Tuesday, October 23, 2018

Review: "Halloween" is a decent return, but feels limp without Carpenter

Halloween Review
I always love hearing John Carpenter talk about the original Halloween and how it came about. This wasn't a movie that Carpenter pitched to a studio, it was a work for hire. Carpenter's job was simply to make a movie about a killer going on a rampage set on Halloween night. That was the idea, but Carpenter wanted to get something more out of it. He picked between a clown mask and a William Shatner mask, and Carpenter jokingly announces that he owes his career to William Shatner as a result. He made a movie that was about terror, there isn't any gore at all in the original "Halloween." Yes, Jamie Lee Curtis was great. Carpenter and the look of The Shape (he was not called Michael Myers in the first film, he was called The Shape.) made it famous.

I've always harbored the suspicion that when the original directors and writers leave a franchise, the magic of the thing goes out the window. Gore Verbinski made a hell of a remake with "The Ring," but I don't think the other Ring movies have lived up to the original, without Verbinski. "The Terminator" without James Cameron doesn't feel the same. You can say what you want about the prequels, but I don't think "Star Wars" has had the same magic as when George Lucas was telling the story. The "Halloween" movies haven't been the same since the original because Carpenter wasn't at the helm. They got gorier and crazier, and that really wasn't the original set-up and I may be in the minority, but I haven't really cared for the mythology that has sprouted up in the sequels. I think people with no motivation are much scarier, and when they tried to tie Myers to Laurie, I thought I really lost interest.

David Gordon Green has mainly dealt in comedy. He's made "The Pineapple Express" and "Your Highness" and "The Sitter" and more. He's worked a lot with THE Danny McBride. Both men were producers on this film and David Gordon Green directs. You could have thought that this would have been a comedy parody of sorts. But that isn't what happens here. I am actually surprised to say that David Gordon Green stages some genuinely interesting scares. He creates a palpable atmosphere with this continuation of the franchise. And yes, it is a continuation. Jamie Lee Curtis returns as Laurie. Michael Myers goes around killing people. It is very much a "Halloween" movie.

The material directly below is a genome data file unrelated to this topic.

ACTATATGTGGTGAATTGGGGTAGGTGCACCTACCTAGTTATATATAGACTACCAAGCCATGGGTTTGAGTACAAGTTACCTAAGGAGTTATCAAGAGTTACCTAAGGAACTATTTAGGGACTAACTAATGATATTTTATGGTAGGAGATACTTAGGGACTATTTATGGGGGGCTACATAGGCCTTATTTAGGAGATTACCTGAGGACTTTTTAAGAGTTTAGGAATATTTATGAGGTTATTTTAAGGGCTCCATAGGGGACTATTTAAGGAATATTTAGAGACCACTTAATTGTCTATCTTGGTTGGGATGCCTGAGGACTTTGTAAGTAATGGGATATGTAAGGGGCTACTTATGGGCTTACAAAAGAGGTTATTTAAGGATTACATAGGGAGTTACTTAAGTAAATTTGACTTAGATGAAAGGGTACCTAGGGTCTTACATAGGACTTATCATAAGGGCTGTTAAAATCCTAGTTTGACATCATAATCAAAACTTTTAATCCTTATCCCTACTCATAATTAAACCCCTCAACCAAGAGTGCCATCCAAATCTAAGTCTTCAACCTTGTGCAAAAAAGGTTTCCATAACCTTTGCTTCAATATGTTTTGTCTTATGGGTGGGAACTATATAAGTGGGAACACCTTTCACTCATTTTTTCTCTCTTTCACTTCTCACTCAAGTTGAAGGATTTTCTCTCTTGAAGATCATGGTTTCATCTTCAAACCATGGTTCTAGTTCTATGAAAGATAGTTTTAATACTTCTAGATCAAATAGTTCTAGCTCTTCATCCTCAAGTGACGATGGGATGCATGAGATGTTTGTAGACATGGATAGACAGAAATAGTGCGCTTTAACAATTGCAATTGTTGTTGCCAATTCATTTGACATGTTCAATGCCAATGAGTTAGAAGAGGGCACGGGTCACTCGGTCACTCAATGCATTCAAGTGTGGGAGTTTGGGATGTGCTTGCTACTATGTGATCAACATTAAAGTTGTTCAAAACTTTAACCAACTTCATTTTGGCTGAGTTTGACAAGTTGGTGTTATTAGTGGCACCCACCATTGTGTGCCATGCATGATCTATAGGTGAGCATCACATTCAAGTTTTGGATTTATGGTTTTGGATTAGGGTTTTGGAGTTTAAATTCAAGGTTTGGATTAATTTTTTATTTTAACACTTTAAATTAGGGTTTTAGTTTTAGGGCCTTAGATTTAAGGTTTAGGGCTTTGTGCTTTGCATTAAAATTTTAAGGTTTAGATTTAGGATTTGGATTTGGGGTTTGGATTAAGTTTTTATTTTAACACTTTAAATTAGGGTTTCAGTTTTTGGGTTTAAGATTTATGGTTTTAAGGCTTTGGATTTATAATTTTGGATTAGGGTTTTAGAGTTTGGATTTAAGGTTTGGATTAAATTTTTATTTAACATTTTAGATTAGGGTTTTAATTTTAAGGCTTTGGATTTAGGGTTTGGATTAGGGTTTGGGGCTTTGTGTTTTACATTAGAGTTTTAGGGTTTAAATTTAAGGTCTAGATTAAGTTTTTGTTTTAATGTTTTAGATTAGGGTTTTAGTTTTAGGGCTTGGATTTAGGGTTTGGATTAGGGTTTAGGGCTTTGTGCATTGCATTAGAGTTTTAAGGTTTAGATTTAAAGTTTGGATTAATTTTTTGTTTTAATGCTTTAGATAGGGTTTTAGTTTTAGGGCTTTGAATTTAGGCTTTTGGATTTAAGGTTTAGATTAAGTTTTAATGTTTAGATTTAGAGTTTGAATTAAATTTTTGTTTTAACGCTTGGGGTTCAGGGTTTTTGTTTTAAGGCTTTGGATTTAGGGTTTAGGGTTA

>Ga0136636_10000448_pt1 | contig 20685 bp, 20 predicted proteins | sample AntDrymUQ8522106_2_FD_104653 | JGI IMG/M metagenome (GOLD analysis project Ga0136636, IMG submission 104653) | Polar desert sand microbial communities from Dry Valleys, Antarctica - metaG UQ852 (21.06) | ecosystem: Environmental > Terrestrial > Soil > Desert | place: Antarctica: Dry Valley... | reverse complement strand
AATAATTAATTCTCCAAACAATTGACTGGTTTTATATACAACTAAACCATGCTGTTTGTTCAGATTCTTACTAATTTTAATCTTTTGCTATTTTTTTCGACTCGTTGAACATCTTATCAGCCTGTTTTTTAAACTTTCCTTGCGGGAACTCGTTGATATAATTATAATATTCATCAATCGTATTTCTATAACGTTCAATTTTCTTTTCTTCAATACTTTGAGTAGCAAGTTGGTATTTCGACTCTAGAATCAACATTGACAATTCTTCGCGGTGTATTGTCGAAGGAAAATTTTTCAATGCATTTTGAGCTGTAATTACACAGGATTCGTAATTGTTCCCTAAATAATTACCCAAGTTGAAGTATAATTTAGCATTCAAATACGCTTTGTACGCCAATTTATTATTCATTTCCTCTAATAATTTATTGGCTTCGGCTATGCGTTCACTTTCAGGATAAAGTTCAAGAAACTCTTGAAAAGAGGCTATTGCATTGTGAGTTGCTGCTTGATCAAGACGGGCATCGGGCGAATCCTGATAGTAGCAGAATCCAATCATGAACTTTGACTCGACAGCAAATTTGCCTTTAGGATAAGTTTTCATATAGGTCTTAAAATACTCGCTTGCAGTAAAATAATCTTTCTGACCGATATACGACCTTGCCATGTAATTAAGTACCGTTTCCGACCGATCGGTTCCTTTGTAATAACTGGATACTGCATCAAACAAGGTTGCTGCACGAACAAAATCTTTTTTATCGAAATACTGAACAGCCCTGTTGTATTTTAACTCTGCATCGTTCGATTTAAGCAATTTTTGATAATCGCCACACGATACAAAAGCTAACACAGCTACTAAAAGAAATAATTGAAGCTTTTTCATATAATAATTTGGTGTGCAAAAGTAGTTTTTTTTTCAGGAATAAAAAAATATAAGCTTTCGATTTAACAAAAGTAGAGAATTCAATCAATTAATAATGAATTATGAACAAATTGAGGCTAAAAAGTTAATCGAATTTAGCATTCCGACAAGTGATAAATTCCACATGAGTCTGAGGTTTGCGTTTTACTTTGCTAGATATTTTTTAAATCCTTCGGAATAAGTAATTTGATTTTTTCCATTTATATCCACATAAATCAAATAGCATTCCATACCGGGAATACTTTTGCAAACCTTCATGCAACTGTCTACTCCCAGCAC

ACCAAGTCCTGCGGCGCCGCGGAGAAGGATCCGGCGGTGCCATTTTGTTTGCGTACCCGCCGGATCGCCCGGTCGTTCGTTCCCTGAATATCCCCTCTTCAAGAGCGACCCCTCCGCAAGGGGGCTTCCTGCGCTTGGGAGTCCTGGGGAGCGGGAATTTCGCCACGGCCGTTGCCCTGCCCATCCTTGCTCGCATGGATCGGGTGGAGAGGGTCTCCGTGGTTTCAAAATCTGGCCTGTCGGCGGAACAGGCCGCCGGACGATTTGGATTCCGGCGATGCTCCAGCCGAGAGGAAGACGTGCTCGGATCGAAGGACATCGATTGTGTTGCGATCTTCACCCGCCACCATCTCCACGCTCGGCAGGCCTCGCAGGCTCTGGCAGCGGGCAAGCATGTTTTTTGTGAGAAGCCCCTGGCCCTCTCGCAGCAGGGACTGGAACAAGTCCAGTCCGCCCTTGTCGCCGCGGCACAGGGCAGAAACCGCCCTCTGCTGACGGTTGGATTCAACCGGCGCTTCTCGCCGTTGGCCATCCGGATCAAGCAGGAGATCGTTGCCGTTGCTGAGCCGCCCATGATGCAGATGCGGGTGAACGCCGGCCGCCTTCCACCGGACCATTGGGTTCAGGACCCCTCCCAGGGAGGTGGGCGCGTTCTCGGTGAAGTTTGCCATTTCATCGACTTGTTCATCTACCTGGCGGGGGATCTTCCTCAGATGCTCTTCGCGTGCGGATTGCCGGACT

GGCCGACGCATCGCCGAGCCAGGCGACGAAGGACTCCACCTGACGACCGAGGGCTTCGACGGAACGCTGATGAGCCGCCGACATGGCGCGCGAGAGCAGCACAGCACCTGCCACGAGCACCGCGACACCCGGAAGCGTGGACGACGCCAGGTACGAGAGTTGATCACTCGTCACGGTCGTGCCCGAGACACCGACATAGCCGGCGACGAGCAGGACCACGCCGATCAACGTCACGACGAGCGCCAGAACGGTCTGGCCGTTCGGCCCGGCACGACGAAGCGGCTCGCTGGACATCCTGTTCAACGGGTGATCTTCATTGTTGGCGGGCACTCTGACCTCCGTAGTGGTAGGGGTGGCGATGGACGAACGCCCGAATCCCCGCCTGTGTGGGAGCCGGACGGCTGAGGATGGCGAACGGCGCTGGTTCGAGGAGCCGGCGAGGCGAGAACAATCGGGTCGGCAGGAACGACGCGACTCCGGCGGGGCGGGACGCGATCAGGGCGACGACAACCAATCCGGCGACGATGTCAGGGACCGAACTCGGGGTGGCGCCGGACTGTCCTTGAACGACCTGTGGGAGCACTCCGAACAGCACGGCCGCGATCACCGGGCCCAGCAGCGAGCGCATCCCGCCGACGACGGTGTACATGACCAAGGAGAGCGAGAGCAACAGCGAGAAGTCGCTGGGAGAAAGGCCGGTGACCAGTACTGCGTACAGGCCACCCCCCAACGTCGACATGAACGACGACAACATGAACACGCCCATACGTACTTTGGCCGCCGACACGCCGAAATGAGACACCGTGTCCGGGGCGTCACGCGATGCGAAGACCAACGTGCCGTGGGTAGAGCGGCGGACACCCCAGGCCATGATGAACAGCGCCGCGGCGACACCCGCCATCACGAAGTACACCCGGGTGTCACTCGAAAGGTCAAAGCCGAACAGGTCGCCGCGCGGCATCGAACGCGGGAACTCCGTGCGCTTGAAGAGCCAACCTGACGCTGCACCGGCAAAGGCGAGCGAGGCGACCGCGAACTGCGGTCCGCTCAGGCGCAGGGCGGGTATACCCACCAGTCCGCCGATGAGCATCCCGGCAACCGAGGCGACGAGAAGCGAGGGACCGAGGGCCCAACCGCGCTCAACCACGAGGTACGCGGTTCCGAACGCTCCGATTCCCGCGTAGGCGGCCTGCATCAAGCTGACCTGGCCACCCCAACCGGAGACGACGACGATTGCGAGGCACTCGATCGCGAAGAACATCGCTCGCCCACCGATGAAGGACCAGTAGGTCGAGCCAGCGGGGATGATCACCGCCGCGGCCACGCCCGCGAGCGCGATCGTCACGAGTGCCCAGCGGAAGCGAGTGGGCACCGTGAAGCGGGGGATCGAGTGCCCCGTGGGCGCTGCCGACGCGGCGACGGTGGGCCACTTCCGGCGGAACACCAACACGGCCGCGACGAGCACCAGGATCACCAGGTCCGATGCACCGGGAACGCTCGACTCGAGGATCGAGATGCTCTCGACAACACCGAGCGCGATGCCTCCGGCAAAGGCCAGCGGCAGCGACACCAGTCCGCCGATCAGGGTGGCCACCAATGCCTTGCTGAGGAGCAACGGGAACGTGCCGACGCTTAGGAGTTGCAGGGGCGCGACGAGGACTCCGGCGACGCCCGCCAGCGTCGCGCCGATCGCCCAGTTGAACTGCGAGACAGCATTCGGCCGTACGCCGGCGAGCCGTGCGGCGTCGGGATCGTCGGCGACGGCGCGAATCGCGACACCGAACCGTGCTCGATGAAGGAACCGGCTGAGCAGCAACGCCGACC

Like I said above, Green creates some genuine unease over the course of the film. There is a sensory overload at the beginning of the film when two horror podcast hosts visit Myers in prison and attempt to show him his mask, and drives the other inmates crazy in a way that is unsettling. There are certainly some effective kills in the movie. Jamie Lee Curtis remains as dedicated to this franchise as she has ever been. But also to a certain extent, is that "Halloween" is just more of the same. Would I surprise you if I said Myers kills lots of people? Would you be surprised if Laurie and Myers had a final showdown? Would you be surprised if Myers appears dead by the end of the film, but there is evidence that he may still be alive? I bet not.

There is some interesting stuff regarding Laurie and her family. Her daughter is played by Judy Greer and Greer is getting better with dramatic beats, because she's usually been a very good comedic actress. There is wedge in their relationship due to everything that has happened in Laurie's life. Laurie is close to her granddaughter Allyson, played by Andi Matichak. There is enough exposition here that when Myers targets Allyson, the relationship between Laurie and Allyson is strong enough that the audience will care. Matichak is a blooming young actress and gives a good scared teenager. So when the movie is required to be more human, it is more or less successful.

Green is fighting tooth and nail to make this feel like Carpenter. There is the classic font on the opening titles. There is a cool opening where a carved pumpkin blows up balloon style to make a jack-o-lantern. The cinematography is muddy and gritty. It really does feel like a continuation and I think Gordon does have some success with giant stretches of the film. But there is a constant feeling of something missing. I have to say that without Carpenter, there is no Halloween. Carpenter set the stage in such a way that everyone else who has gone up to bat has ultimately failed. I will say that I absolutely prefer this film to Rob Zombie's two shitty movies. Or many of the sequels for that matter. But without Carpenter, its tough to even try with this story.


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